Inca territory expanded north into Ecuador, almost reaching Quito, under the next emperor –Topac Yupanqui – who also took his troops down the coast, overwhelming the Chimu and capturing the holy shrine of Pachacamac. Not surprisingly the coastal cultures influenced the Incas perhaps as much as the Incas influenced them, particularly in the sphere of craft industries. With Pachacuti before him, Topac Yupanqui was nevertheless an outstandingly imaginative and able ruler. During the 22 years of his reign (1471-93) he pushed Inca control southwards as far as the Río Maule in Chile; instigated the first proper census of the empire and set up the decimal-based administrative system; introduced the division of labour and land between the state, the gods and the local allyus; invented the concept of Chosen Women (Mamaconas); and inaugurated a new class of respected individuals (the Yanaconas). An empire had been unified not just physically but also administratively and ideologically.

At the end of the fifteenth century the Inca Empire was thriving, vital as any civilisation before or since. Its politico-religious authority was finely tuned, extracting what it needed from its millions of subjects and giving what was necessary to maintain the status quo – be it brute force, protection or food. The only obvious problem inherent in the Inca system of unification and domination was one of over-extension.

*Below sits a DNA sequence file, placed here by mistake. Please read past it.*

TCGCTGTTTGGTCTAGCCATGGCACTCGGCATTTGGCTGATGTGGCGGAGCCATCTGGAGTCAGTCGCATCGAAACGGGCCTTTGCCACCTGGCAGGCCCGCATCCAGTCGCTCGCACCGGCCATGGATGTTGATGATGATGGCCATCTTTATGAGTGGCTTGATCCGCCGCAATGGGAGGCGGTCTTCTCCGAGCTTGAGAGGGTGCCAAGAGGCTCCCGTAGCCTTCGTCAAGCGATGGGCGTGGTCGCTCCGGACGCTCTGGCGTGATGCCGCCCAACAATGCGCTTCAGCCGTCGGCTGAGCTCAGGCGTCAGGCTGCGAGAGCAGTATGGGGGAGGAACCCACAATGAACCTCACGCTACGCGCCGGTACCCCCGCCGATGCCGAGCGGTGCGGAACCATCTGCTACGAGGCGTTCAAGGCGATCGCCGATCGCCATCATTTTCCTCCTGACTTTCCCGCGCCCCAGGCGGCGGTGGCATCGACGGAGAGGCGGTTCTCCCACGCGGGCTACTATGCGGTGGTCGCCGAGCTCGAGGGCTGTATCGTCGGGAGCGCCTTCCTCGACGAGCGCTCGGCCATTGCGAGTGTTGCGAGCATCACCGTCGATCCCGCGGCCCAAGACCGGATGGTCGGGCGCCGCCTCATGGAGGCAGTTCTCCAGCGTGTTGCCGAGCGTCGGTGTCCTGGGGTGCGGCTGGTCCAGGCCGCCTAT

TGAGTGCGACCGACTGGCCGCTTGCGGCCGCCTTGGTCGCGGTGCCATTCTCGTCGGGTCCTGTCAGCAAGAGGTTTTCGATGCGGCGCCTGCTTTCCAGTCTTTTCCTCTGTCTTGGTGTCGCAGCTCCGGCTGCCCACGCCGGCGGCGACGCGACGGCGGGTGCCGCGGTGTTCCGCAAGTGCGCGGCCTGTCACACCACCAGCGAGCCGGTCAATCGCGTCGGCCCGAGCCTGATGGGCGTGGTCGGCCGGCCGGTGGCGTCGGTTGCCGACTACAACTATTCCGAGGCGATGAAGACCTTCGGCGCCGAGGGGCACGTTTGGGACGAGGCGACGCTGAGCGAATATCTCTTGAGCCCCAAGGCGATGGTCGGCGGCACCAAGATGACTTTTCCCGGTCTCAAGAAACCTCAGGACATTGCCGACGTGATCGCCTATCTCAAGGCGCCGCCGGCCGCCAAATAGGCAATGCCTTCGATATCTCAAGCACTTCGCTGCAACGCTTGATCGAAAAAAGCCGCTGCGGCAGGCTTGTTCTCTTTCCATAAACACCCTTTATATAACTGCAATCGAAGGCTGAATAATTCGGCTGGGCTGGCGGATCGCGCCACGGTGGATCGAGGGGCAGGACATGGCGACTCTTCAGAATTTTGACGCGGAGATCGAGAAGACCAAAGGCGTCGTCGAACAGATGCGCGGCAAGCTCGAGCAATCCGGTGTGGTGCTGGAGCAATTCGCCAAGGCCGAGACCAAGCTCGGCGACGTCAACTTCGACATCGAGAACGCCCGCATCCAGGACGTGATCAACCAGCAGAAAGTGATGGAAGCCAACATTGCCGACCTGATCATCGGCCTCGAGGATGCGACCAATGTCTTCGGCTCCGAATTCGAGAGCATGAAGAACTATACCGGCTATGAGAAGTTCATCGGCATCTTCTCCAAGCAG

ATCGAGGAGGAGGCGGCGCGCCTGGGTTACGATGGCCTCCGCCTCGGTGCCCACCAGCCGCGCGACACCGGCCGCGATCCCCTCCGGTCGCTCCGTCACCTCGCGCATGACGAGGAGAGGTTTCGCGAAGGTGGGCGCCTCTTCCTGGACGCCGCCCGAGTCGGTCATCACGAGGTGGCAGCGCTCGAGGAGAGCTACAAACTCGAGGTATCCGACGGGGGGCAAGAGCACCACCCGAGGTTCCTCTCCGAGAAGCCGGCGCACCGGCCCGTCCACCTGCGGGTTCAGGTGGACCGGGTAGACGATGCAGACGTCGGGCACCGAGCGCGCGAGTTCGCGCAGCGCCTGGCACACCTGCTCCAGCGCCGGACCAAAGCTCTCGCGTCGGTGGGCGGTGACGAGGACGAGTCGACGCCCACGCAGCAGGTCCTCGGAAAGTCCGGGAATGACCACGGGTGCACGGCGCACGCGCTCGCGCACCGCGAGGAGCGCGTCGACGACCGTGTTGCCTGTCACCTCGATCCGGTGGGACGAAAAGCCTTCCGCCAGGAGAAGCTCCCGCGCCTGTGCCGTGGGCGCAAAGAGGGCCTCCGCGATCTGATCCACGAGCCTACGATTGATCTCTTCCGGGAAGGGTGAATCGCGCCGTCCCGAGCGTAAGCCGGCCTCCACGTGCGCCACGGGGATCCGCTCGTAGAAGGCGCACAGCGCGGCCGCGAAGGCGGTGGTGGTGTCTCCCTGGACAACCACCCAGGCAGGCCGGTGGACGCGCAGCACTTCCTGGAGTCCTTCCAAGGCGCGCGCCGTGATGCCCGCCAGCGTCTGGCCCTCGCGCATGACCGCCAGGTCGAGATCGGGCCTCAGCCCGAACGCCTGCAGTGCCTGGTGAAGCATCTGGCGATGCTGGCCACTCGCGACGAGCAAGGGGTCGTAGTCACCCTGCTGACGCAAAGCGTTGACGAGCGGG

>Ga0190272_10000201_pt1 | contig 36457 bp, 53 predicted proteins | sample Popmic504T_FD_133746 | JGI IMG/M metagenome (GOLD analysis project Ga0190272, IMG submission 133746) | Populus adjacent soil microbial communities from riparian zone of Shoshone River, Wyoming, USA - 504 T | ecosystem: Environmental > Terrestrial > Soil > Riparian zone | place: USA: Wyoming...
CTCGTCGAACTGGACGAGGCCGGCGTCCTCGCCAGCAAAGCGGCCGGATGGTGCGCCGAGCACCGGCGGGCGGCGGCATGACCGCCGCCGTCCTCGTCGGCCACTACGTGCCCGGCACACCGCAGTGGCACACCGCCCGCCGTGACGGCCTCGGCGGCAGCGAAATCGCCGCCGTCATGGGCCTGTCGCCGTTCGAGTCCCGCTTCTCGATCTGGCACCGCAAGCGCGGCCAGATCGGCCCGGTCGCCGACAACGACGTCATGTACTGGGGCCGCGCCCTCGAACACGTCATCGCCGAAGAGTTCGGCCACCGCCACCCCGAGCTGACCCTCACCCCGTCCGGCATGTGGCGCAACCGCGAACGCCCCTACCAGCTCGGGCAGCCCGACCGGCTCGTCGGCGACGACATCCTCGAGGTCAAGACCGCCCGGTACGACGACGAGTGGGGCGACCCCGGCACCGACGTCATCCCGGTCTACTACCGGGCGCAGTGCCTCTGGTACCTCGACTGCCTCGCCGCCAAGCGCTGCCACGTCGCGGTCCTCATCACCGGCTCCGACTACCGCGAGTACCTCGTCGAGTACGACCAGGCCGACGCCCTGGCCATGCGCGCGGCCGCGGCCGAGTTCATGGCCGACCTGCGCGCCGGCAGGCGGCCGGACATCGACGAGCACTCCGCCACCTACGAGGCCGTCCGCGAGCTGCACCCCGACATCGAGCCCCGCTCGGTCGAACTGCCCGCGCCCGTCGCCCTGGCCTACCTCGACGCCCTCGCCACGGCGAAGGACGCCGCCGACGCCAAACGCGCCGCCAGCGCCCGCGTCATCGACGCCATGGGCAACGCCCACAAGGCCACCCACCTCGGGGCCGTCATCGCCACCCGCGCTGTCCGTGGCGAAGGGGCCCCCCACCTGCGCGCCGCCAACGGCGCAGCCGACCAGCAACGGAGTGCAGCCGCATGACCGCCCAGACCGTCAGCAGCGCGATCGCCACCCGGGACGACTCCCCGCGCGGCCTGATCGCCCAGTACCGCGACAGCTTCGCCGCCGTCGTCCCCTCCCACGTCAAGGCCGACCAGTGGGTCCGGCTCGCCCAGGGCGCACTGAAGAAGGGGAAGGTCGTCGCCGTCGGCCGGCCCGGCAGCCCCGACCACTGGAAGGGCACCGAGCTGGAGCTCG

When Inca Huayna Capac continued Topac Yupanqui’s expansion to the north he created a new Inca city at Quito (today the capital of Ecuador), one which he personally preferred to Cuzco and which laid the seed for a division of loyalties within Inca society. At this point in history, the Inca Empire was probably the largest in the world even though it had neither horse nor wheel technology. The empire was over 5500 km long, stretching from southern Colombia right down to northern Chile, with Inca highways covering distances of around 30,000 km in all.

Almost as a natural progression from overextending the empire in this way, the divisions in Inca society came to a head even before Huayna Capac’s death. Ruling the empire from Quito, along with his favourite son Atahualpa, Huayna Capac installed another son, Huascar, at Cuzco. In the last year of his life he tried to formalise the division – ensuring an inheritance at Quito for Atahualpa – but this was totally resisted by Huascar, legitimate heir to the title of Lord Inca and the empire, and by many of the influential Cuzco priests and nobles.